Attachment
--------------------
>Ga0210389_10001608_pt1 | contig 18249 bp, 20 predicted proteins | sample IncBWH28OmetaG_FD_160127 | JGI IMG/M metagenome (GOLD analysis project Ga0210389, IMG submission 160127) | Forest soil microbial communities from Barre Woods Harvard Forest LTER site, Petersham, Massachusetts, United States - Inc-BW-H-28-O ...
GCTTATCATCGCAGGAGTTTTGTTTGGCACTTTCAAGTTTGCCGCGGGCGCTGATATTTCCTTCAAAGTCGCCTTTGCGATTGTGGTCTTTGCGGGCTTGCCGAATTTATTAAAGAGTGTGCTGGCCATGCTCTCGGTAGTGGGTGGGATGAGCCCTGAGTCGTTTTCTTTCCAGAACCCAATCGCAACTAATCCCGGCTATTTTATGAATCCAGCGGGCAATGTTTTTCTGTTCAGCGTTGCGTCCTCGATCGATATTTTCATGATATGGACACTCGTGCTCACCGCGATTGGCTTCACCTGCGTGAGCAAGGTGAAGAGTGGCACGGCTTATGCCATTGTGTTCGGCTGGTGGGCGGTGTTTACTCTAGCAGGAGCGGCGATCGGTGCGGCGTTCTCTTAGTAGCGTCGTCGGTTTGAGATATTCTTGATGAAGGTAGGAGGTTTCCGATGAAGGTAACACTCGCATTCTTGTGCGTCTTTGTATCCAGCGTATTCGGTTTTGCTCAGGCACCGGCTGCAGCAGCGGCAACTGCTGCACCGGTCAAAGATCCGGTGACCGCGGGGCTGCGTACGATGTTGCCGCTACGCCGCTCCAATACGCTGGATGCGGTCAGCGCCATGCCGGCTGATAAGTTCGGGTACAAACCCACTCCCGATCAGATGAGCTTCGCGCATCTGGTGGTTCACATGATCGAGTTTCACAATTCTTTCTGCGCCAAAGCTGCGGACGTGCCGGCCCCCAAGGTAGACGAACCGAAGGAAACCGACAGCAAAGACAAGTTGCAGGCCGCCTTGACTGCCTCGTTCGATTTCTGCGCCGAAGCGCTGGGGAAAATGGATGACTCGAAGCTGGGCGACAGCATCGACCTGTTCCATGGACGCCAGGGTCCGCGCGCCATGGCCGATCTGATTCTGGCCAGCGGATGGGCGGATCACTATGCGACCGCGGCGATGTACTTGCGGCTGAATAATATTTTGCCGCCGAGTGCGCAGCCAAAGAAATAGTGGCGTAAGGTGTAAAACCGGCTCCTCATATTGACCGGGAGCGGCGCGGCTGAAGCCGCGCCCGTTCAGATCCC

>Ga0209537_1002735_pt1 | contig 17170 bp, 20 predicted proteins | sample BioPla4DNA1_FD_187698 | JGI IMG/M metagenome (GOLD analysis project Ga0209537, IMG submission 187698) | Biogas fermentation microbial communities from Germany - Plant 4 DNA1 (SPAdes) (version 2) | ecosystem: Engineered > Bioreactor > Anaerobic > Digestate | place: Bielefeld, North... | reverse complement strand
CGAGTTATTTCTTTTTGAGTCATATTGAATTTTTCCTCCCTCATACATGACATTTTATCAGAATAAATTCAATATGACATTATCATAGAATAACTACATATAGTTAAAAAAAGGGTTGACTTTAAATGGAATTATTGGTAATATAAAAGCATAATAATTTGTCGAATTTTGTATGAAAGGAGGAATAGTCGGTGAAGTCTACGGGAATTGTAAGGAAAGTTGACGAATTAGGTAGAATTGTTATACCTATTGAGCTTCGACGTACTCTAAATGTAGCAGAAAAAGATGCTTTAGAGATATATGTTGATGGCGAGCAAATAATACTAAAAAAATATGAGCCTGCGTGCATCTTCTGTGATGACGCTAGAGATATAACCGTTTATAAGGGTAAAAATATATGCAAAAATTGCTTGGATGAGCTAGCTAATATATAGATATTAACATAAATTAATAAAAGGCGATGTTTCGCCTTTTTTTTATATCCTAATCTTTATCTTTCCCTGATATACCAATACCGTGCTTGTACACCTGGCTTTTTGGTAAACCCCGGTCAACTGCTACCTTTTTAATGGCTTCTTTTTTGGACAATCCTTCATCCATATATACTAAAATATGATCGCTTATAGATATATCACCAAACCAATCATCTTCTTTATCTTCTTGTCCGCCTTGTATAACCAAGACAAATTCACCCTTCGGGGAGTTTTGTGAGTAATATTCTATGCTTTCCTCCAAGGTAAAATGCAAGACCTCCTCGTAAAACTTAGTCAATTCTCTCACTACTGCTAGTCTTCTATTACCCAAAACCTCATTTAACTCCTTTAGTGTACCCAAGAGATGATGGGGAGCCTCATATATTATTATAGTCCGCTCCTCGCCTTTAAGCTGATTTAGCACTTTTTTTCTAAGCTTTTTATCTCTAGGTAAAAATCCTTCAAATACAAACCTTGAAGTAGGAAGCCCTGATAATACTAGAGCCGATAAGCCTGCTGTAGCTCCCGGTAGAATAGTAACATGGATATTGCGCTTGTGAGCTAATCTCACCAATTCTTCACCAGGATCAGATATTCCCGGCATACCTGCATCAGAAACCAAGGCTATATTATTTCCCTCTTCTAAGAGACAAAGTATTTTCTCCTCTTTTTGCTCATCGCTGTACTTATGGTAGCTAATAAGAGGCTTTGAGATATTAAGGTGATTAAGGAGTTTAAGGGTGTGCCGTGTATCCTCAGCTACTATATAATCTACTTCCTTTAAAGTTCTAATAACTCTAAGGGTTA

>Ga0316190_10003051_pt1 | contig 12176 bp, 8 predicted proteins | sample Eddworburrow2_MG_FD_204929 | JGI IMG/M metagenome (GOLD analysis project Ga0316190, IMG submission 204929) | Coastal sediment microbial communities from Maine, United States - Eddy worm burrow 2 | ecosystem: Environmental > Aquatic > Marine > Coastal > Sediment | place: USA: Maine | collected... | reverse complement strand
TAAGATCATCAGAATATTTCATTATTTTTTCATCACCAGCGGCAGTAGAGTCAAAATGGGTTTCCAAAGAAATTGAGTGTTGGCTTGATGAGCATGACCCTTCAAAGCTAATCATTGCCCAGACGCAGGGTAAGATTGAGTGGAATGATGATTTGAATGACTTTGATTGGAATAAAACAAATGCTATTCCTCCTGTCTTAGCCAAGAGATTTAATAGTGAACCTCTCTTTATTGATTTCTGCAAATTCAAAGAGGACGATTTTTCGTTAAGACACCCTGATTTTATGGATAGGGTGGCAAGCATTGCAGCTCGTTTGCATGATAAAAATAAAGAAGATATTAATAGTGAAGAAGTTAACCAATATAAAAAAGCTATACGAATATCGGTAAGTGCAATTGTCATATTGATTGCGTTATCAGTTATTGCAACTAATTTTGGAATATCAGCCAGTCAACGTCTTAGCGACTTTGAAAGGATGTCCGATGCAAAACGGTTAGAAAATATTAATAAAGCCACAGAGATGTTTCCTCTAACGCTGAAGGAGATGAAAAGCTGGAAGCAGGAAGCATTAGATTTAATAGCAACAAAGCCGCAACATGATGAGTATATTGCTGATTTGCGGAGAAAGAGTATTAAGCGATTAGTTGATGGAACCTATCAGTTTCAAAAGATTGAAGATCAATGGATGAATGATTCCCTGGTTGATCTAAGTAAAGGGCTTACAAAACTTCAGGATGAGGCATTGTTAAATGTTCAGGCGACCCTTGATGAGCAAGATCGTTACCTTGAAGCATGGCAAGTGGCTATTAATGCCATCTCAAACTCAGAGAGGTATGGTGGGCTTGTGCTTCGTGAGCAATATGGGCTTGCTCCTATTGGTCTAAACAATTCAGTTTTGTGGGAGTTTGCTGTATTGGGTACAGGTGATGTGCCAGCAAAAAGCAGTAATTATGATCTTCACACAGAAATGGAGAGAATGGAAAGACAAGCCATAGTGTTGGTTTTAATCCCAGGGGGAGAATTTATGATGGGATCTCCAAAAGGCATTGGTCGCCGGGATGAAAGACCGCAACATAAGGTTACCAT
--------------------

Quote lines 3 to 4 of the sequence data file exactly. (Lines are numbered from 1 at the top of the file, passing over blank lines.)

>Ga0209537_1002735_pt1 | contig 17170 bp, 20 predicted proteins | sample BioPla4DNA1_FD_187698 | JGI IMG/M metagenome (GOLD analysis project Ga0209537, IMG submission 187698) | Biogas fermentation microbial communities from Germany - Plant 4 DNA1 (SPAdes) (version 2) | ecosystem: Engineered > Bioreactor > Anaerobic > Digestate | place: Bielefeld, North... | reverse complement strand
CGAGTTATTTCTTTTTGAGTCATATTGAATTTTTCCTCCCTCATACATGACATTTTATCAGAATAAATTCAATATGACATTATCATAGAATAACTACATATAGTTAAAAAAAGGGTTGACTTTAAATGGAATTATTGGTAATATAAAAGCATAATAATTTGTCGAATTTTGTATGAAAGGAGGAATAGTCGGTGAAGTCTACGGGAATTGTAAGGAAAGTTGACGAATTAGGTAGAATTGTTATACCTATTGAGCTTCGACGTACTCTAAATGTAGCAGAAAAAGATGCTTTAGAGATATATGTTGATGGCGAGCAAATAATACTAAAAAAATATGAGCCTGCGTGCATCTTCTGTGATGACGCTAGAGATATAACCGTTTATAAGGGTAAAAATATATGCAAAAATTGCTTGGATGAGCTAGCTAATATATAGATATTAACATAAATTAATAAAAGGCGATGTTTCGCCTTTTTTTTATATCCTAATCTTTATCTTTCCCTGATATACCAATACCGTGCTTGTACACCTGGCTTTTTGGTAAACCCCGGTCAACTGCTACCTTTTTAATGGCTTCTTTTTTGGACAATCCTTCATCCATATATACTAAAATATGATCGCTTATAGATATATCACCAAACCAATCATCTTCTTTATCTTCTTGTCCGCCTTGTATAACCAAGACAAATTCACCCTTCGGGGAGTTTTGTGAGTAATATTCTATGCTTTCCTCCAAGGTAAAATGCAAGACCTCCTCGTAAAACTTAGTCAATTCTCTCACTACTGCTAGTCTTCTATTACCCAAAACCTCATTTAACTCCTTTAGTGTACCCAAGAGATGATGGGGAGCCTCATATATTATTATAGTCCGCTCCTCGCCTTTAAGCTGATTTAGCACTTTTTTTCTAAGCTTTTTATCTCTAGGTAAAAATCCTTCAAATACAAACCTTGAAGTAGGAAGCCCTGATAATACTAGAGCCGATAAGCCTGCTGTAGCTCCCGGTAGAATAGTAACATGGATATTGCGCTTGTGAGCTAATCTCACCAATTCTTCACCAGGATCAGATATTCCCGGCATACCTGCATCAGAAACCAAGGCTATATTATTTCCCTCTTCTAAGAGACAAAGTATTTTCTCCTCTTTTTGCTCATCGCTGTACTTATGGTAGCTAATAAGAGGCTTTGAGATATTAAGGTGATTAAGGAGTTTAAGGGTGTGCCGTGTATCCTCAGCTACTATATAATCTACTTCCTTTAAAGTTCTAATAACTCTAAGGGTTA